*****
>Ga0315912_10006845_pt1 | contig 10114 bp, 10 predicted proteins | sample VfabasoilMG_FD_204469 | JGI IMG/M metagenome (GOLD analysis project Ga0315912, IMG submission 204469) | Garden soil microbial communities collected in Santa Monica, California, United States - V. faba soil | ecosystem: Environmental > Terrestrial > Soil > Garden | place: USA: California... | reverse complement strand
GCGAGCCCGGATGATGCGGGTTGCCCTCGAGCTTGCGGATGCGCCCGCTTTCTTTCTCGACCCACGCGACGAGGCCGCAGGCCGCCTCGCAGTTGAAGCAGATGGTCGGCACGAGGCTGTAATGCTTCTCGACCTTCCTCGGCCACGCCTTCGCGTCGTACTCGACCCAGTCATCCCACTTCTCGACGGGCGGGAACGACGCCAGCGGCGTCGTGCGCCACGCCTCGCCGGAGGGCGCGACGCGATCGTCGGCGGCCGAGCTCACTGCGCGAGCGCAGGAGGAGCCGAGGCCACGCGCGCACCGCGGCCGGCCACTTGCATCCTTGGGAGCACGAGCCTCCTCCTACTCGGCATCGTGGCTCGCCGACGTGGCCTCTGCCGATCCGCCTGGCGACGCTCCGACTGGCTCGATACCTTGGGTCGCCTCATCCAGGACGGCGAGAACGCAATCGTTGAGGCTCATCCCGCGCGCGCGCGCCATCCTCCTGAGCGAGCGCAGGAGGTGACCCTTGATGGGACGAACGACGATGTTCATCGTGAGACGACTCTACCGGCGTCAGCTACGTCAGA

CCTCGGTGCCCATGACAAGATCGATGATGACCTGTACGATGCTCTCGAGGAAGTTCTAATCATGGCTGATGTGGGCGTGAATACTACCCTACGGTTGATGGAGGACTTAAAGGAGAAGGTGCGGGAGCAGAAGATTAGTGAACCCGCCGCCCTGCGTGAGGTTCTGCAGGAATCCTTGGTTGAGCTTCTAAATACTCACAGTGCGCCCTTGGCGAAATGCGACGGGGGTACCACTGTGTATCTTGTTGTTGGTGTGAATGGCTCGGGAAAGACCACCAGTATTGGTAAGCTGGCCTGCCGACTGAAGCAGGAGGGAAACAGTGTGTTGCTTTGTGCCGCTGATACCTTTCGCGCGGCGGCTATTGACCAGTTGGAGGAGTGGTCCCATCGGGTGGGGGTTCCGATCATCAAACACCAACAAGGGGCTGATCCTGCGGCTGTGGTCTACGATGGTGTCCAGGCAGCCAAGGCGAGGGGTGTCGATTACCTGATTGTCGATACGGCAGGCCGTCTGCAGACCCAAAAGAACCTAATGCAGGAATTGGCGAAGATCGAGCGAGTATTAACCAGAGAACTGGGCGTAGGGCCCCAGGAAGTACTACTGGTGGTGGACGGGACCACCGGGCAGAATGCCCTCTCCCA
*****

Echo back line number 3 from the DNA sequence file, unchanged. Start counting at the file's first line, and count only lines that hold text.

CCTCGGTGCCCATGACAAGATCGATGATGACCTGTACGATGCTCTCGAGGAAGTTCTAATCATGGCTGATGTGGGCGTGAATACTACCCTACGGTTGATGGAGGACTTAAAGGAGAAGGTGCGGGAGCAGAAGATTAGTGAACCCGCCGCCCTGCGTGAGGTTCTGCAGGAATCCTTGGTTGAGCTTCTAAATACTCACAGTGCGCCCTTGGCGAAATGCGACGGGGGTACCACTGTGTATCTTGTTGTTGGTGTGAATGGCTCGGGAAAGACCACCAGTATTGGTAAGCTGGCCTGCCGACTGAAGCAGGAGGGAAACAGTGTGTTGCTTTGTGCCGCTGATACCTTTCGCGCGGCGGCTATTGACCAGTTGGAGGAGTGGTCCCATCGGGTGGGGGTTCCGATCATCAAACACCAACAAGGGGCTGATCCTGCGGCTGTGGTCTACGATGGTGTCCAGGCAGCCAAGGCGAGGGGTGTCGATTACCTGATTGTCGATACGGCAGGCCGTCTGCAGACCCAAAAGAACCTAATGCAGGAATTGGCGAAGATCGAGCGAGTATTAACCAGAGAACTGGGCGTAGGGCCCCAGGAAGTACTACTGGTGGTGGACGGGACCACCGGGCAGAATGCCCTCTCCCA